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Terahertz radiation helps art restorers in their detective work

22 November 2012

Damaging biocides can be detected on old wooden sculptures, hidden wall paintings can be made visible again and pieces of art analysed using terahertz scanners.

The terahertz scanner not only finds hidden wall pictures, but can also prove the presence of biocides on pieces of art (photo credit: HfbK)
The terahertz scanner not only finds hidden wall pictures, but can also prove the presence of biocides on pieces of art (photo credit: HfbK)

Using terahertz scanners restorers will soon be able to identify quickly, and completely non-destructively, what is happening with an object of art, thanks to recent work by Fraunhofer researchers.

According to Michael Panzner of the Fraunhofer Institute for Material and Beam Technology IWS in Dresden, the special thing about the terahertz (THz) scanner is that, compared with traditional processes, such as X-ray scanners, it works without causing any damage whatsoever. In addition, it  does not require a special permit, as in the case of X-ray inspections. 

The scanner only generates a radiated power of less than 1µW, compared with mobile phones that emit up to 2W.

The process provides concrete data on the structure of the individual layers or of potential hollow areas. In this way the device can also identify areas of repair that provide valuable clues for restorers.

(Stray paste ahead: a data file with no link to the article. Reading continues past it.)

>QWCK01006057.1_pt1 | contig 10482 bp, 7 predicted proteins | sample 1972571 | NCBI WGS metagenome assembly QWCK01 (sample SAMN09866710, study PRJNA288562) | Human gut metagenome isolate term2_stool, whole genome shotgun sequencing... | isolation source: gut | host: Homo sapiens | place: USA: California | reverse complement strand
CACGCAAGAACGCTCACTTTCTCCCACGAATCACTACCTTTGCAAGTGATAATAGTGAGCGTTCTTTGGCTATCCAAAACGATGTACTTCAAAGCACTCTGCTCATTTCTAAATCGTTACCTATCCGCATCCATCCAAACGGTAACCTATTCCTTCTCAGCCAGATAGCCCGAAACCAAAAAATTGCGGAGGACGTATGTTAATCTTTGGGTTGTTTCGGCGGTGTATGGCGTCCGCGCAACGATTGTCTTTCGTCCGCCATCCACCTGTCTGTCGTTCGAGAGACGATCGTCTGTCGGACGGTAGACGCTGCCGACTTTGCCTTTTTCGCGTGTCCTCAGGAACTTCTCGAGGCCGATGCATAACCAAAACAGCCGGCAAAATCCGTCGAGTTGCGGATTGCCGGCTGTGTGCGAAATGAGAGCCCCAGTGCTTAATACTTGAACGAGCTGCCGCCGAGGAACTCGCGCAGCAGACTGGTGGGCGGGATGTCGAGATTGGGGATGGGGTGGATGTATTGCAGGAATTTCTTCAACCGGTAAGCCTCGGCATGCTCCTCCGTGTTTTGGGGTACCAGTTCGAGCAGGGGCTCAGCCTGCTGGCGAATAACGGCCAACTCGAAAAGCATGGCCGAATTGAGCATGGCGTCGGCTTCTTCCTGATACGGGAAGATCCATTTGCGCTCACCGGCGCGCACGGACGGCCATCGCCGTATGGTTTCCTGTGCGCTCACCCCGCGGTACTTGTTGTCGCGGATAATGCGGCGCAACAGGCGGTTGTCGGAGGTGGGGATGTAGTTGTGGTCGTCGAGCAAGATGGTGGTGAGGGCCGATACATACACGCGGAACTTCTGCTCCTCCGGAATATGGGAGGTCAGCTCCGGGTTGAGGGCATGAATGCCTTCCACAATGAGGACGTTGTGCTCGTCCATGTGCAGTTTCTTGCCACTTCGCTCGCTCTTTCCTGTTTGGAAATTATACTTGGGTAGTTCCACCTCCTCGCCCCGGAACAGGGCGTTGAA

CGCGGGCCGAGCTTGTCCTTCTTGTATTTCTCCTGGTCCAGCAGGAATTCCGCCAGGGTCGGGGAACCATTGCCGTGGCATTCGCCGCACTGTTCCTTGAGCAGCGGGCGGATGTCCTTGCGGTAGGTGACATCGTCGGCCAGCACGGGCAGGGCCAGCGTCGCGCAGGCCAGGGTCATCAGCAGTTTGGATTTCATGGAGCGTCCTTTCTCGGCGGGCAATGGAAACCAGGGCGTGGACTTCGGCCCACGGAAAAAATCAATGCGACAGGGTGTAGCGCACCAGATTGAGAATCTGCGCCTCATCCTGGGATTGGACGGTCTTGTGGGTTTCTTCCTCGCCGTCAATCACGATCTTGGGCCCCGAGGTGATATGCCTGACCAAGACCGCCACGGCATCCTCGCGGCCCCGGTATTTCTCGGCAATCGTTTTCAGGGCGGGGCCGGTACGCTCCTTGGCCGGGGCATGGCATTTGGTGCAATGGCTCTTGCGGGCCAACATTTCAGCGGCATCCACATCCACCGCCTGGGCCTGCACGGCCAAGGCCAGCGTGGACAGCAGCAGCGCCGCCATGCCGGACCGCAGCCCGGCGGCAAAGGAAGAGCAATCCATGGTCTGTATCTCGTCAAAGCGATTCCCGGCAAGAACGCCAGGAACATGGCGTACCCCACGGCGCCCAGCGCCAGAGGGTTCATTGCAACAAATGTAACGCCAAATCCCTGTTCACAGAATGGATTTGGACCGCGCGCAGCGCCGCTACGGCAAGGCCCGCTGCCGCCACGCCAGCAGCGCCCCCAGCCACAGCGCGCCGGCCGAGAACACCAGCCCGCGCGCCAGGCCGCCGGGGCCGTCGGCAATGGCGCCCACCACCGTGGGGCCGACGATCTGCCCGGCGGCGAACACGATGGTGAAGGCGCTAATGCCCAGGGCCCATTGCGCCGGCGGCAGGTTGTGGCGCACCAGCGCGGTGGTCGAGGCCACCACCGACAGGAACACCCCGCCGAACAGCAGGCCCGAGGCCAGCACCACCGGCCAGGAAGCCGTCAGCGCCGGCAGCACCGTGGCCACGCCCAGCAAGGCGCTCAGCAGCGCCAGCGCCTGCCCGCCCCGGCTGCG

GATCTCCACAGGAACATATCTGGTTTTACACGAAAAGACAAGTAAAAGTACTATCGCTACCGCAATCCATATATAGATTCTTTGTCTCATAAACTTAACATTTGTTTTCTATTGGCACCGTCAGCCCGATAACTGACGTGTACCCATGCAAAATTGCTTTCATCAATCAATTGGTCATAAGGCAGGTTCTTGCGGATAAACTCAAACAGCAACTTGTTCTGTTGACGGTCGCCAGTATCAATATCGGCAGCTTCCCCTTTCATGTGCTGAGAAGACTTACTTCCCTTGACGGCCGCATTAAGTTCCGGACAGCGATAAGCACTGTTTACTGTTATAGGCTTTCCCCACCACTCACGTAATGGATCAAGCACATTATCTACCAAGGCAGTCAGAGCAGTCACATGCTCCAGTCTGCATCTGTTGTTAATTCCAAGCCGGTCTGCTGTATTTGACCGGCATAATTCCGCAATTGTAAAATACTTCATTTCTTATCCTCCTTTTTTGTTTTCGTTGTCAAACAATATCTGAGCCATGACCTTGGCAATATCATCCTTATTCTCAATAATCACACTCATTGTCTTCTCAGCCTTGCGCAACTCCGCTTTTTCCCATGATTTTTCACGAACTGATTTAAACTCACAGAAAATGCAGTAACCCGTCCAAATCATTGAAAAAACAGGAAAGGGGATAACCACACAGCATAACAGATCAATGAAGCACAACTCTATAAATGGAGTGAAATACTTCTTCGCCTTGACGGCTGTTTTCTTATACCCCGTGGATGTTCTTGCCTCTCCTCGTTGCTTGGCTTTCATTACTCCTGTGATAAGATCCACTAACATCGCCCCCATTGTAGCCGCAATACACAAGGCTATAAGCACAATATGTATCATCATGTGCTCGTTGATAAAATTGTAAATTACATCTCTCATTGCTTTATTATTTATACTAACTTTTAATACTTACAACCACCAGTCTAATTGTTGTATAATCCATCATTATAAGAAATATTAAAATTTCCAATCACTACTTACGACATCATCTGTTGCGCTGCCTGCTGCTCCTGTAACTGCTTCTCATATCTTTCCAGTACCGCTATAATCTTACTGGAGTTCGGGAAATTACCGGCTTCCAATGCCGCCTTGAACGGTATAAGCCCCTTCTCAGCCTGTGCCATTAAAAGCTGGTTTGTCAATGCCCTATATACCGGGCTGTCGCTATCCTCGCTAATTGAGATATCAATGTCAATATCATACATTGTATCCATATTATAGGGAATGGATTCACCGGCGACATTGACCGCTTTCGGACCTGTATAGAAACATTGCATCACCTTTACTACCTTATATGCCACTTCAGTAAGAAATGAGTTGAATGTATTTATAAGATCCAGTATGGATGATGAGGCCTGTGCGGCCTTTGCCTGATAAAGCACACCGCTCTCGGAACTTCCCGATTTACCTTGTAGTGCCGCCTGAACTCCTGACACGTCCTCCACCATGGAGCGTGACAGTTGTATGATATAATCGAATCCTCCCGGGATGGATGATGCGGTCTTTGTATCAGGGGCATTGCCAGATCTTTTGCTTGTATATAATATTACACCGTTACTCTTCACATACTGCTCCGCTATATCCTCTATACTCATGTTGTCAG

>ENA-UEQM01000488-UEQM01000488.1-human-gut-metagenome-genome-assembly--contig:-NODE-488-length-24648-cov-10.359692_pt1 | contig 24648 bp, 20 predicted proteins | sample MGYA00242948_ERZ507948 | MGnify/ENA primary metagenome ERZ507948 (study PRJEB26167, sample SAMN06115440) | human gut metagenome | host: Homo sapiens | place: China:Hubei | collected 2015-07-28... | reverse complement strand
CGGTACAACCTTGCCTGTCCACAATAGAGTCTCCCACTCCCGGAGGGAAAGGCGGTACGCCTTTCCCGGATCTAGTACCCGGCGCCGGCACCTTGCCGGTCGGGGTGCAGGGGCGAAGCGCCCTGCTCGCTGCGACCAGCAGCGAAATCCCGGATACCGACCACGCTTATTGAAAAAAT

The researchers use short electromagnetic pulses that penetrate the various materials almost without attenuation, whereby some materials display characteristic absorption lines, which can be used to identify them clearly.

In order to overcome some early limitations of the technique, the researchers modified the THz optics with the help of colleagues at the Fraunhofer Institute for Physical Measurement Techniques IPM. The application spectrum of the scanner was also expanded.

IWS, together with partners, now wants to set up a project with the aim of examining the possibilities and limitations of using the THz technology to detect organic biocides. In contrast to the current X-ray fluorescence analysis, which works on an element-selective basis, THz scanners recognize substances on the basis of molecular bonding. Organic biocides, in particular, could be differentiated in such a way.

This also opens up the possibility of undertaking these (normally laboratory based) tests on-site using a mobile scanner. However, a more research is still required until small, portable devices are available that are suitable for such purposes.

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